Why can't we have both? Under screen for when we're too lazy, or unable, to pick up the phone, and one on the back for when we're driving? First OEM to make one will get my money...in fact they may get many sales from this. And don't tell me it can't be done! If they can put 17 cameras in one phone then they can put two FP readers in also. I can live with the "pain" of having to set them up separately.
  • I liked the rear fingerprint sensor because you only needed one hand. was always signed in by the time I pulled the phone from my pocket. front sensor requires two hand and requires you to look at the phone in order to use it.
  • From the phones I've used, Google is the only one that has done rear mounted finger print sensors correctly. A lot of other companies like Samsung's have awkward shape and placement.
  • Disagree! :) works perfectly...
  • If you've been using iPhone since the beginning, you're accustomed to handling small form factors in this weird way. As an Android device guy, I'm used to gripping my phone (the right way) , with my hand position and index finger naturally resting where google have (ended up) placed the fingerprint reader. It's an ergonomic dream. I have an iPhone 8 for work, and the hand gymnastic that I have to go through in order to hold the phone, makes it a dedicated, active experience of trying to log into my phone. And then, after login into my phone, I have to shuffle my hand again in order to secure the phone in my hand so I could use it. It's a stupid thing. The home button/finger print experience only works if it's the iPhone 5 and back. I don't believe that anyone who uses the current iPhone 10 design onward would ever be uncomfortable with having a rear fingerprinted sensor mounted where the Apple logo is.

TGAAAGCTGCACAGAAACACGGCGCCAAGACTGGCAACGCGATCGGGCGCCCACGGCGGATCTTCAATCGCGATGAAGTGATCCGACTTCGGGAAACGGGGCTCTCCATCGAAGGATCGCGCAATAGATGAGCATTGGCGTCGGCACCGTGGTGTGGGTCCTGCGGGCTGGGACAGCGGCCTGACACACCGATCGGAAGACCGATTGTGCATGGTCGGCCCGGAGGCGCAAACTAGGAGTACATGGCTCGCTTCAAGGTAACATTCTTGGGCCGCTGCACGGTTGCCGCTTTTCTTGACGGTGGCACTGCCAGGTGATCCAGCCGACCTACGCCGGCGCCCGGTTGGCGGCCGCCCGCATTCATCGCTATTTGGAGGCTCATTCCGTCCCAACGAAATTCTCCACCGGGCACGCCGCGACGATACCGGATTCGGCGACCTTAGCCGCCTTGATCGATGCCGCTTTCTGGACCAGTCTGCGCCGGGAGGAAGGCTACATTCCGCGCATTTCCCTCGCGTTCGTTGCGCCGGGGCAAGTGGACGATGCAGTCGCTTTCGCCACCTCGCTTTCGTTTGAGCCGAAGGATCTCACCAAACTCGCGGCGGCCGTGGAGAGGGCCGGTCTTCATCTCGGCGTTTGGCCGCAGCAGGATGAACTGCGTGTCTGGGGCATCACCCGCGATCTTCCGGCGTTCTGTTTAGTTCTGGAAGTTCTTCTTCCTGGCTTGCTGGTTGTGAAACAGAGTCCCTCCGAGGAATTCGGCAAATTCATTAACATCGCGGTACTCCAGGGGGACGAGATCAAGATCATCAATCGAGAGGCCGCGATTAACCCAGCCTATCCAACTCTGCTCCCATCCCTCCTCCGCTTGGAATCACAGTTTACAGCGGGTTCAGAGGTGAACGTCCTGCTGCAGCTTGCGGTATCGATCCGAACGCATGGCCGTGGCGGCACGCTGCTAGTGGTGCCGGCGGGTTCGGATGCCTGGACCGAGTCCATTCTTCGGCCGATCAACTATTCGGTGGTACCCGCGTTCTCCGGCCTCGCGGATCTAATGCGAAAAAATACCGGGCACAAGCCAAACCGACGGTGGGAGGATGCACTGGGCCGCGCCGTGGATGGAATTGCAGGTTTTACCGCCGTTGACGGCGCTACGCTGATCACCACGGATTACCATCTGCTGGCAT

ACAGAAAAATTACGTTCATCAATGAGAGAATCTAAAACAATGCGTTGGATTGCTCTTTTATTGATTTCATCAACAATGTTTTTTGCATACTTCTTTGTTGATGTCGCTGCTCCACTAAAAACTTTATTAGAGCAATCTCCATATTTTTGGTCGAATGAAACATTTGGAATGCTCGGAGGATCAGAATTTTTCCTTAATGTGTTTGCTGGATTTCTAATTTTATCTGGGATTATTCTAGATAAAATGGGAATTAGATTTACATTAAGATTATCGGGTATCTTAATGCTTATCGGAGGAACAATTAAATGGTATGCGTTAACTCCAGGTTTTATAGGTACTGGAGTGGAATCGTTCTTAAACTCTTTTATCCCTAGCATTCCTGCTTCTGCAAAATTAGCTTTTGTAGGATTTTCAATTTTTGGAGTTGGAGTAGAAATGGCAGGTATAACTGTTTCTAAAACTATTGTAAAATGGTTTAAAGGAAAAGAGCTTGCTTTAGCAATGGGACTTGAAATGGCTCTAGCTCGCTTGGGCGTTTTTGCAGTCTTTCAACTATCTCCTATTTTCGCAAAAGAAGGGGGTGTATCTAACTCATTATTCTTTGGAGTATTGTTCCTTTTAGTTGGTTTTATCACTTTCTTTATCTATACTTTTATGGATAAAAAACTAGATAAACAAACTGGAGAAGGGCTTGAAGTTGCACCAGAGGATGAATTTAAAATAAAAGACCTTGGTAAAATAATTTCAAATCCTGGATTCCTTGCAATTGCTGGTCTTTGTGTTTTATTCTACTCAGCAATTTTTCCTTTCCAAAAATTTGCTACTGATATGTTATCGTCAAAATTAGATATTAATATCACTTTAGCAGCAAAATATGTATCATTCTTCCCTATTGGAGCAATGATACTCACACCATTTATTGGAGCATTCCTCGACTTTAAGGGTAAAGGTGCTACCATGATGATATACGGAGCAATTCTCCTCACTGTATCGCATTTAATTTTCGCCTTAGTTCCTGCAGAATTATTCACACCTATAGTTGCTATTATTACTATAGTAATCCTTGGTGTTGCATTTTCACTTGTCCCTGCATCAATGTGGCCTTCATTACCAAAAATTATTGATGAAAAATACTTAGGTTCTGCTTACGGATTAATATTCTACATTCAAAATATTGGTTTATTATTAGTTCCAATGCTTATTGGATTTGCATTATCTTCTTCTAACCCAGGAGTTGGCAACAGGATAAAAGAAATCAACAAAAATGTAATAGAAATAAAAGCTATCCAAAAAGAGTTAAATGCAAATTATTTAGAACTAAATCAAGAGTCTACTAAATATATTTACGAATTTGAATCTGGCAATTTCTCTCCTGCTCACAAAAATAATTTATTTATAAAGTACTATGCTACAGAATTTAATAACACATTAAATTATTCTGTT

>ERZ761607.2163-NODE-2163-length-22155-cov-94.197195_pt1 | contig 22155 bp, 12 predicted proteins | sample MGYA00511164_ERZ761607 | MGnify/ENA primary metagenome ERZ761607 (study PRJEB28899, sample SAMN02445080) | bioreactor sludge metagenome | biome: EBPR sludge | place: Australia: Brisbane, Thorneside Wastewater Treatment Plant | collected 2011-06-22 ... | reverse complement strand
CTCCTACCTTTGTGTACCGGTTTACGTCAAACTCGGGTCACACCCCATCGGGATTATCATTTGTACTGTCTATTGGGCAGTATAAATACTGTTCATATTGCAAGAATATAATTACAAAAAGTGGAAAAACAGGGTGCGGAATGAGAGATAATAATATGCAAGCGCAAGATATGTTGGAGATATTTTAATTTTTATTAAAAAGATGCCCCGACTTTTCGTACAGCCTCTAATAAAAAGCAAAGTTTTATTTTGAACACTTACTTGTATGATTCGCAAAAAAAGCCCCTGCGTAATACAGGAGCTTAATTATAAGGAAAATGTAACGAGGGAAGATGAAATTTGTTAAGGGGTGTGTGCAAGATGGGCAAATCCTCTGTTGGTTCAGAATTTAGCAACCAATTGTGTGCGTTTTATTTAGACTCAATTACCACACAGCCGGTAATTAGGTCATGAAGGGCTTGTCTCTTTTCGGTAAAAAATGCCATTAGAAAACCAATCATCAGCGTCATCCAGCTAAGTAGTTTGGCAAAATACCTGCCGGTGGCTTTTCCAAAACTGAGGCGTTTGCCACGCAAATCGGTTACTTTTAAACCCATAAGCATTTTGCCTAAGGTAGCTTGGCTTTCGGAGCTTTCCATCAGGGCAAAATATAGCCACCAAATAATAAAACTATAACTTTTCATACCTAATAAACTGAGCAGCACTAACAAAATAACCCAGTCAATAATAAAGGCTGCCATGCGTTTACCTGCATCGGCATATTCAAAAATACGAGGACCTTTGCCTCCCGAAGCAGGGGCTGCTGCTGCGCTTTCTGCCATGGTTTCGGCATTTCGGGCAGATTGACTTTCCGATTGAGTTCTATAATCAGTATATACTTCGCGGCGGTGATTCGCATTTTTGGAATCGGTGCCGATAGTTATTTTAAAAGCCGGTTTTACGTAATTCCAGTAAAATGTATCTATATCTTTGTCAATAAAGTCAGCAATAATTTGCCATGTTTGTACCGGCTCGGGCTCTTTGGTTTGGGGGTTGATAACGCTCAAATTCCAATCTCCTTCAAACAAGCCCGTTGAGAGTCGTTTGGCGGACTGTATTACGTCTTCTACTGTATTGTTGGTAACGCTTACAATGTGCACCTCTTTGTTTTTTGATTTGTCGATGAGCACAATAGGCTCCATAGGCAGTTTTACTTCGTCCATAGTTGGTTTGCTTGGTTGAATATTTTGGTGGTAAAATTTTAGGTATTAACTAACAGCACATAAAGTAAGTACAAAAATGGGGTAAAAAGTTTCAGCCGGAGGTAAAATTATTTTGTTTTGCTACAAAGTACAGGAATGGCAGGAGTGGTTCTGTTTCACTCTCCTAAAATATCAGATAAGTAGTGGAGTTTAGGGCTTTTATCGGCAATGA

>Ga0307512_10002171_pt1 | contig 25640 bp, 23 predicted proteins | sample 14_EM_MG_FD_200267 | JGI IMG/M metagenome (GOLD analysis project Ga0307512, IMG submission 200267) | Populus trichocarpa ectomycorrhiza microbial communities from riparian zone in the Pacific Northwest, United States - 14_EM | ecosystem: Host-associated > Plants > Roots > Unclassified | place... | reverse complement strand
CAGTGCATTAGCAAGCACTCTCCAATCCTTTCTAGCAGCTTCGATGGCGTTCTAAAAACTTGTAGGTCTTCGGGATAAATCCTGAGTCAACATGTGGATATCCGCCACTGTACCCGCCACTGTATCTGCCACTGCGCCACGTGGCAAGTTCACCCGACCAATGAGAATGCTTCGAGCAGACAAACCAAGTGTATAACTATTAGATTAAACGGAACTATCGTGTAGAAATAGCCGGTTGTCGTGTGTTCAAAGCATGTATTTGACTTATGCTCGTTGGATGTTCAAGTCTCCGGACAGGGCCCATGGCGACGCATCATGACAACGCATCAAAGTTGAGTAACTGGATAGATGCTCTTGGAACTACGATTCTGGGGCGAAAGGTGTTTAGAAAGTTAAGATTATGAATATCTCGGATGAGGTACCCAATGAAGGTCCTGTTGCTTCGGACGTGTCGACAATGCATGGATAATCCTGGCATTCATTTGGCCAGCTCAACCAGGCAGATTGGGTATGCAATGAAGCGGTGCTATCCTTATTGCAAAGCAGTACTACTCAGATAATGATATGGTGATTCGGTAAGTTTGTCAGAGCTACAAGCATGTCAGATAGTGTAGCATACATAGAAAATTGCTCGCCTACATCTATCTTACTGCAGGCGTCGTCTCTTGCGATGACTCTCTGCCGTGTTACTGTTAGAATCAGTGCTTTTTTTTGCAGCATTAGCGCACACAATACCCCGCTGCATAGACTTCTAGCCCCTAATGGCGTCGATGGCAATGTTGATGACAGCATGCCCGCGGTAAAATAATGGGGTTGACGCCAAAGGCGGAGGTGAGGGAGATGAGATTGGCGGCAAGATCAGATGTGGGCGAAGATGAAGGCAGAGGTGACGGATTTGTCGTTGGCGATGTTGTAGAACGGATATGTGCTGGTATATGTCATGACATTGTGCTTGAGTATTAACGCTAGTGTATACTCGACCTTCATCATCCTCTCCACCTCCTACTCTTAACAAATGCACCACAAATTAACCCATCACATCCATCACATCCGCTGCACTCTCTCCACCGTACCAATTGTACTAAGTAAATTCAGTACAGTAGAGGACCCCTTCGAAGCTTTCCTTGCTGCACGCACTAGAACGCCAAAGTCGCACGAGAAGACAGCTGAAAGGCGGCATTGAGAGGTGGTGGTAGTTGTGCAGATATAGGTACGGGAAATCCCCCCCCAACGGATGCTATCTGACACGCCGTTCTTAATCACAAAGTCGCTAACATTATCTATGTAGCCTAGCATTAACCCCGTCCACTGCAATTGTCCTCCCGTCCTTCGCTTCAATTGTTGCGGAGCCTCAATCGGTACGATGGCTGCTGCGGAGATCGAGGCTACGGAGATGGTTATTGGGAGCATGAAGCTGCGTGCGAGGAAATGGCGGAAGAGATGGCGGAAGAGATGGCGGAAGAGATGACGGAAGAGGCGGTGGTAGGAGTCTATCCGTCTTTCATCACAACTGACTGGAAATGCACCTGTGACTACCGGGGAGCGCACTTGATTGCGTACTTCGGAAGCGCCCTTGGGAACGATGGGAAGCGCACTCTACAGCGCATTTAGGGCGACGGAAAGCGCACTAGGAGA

• I could never get used to having it on the front on my iPhone 8+. Back is best, my current Android phone is an LG V40 with the sensor on the back right where it belongs.
  • The author has an opinion wrong as it is!
  • I don't disagree per se, it's just that every review I've seen of even the best in-display readers says they're inferior in speed and accuracy to dedicated readers. That said, rear reader mounting is problematic for another major reason: it's tough to reach the reader when the phone is mounted in a car or in a configuration where direct access to the back panel is blocked.